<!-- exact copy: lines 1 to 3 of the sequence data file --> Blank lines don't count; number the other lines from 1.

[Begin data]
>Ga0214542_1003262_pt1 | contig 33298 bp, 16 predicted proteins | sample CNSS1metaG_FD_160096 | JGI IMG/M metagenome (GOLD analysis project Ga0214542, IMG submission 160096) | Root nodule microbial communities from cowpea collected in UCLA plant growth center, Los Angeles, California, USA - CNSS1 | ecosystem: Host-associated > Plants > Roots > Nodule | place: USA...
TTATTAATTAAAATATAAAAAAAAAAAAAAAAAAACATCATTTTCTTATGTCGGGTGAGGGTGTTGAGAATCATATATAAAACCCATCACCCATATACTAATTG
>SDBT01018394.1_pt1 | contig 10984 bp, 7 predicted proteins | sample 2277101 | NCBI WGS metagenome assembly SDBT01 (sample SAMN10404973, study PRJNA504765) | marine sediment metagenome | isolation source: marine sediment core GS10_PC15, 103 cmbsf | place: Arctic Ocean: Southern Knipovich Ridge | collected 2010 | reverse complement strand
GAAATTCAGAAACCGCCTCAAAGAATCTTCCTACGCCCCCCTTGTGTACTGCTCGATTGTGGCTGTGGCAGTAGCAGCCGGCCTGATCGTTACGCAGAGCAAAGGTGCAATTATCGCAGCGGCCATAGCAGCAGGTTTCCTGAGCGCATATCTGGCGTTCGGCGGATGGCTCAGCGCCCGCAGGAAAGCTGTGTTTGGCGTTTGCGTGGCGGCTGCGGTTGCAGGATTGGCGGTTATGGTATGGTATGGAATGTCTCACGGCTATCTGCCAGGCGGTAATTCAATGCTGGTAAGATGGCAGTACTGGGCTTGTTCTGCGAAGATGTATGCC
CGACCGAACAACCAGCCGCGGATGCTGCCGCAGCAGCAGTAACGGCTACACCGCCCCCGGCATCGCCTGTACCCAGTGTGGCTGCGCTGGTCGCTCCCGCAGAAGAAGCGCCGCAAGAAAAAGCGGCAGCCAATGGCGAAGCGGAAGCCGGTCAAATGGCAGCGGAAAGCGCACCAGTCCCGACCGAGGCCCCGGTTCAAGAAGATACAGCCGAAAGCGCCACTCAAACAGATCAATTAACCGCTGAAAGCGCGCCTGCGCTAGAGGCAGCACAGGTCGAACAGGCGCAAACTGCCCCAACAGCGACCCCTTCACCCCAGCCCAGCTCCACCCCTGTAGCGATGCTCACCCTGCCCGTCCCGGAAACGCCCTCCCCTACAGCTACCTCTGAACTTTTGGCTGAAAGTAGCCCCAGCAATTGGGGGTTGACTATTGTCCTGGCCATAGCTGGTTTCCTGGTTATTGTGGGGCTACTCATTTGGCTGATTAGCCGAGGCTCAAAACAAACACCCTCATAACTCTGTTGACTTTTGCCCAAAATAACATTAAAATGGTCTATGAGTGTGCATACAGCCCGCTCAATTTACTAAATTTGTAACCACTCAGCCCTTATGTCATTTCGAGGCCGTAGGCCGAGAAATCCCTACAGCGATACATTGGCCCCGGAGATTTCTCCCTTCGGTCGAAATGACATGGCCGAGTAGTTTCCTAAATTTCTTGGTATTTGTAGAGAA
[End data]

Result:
>Ga0214542_1003262_pt1 | contig 33298 bp, 16 predicted proteins | sample CNSS1metaG_FD_160096 | JGI IMG/M metagenome (GOLD analysis project Ga0214542, IMG submission 160096) | Root nodule microbial communities from cowpea collected in UCLA plant growth center, Los Angeles, California, USA - CNSS1 | ecosystem: Host-associated > Plants > Roots > Nodule | place: USA...
TTATTAATTAAAATATAAAAAAAAAAAAAAAAAAACATCATTTTCTTATGTCGGGTGAGGGTGTTGAGAATCATATATAAAACCCATCACCCATATACTAATTG
>SDBT01018394.1_pt1 | contig 10984 bp, 7 predicted proteins | sample 2277101 | NCBI WGS metagenome assembly SDBT01 (sample SAMN10404973, study PRJNA504765) | marine sediment metagenome | isolation source: marine sediment core GS10_PC15, 103 cmbsf | place: Arctic Ocean: Southern Knipovich Ridge | collected 2010 | reverse complement strand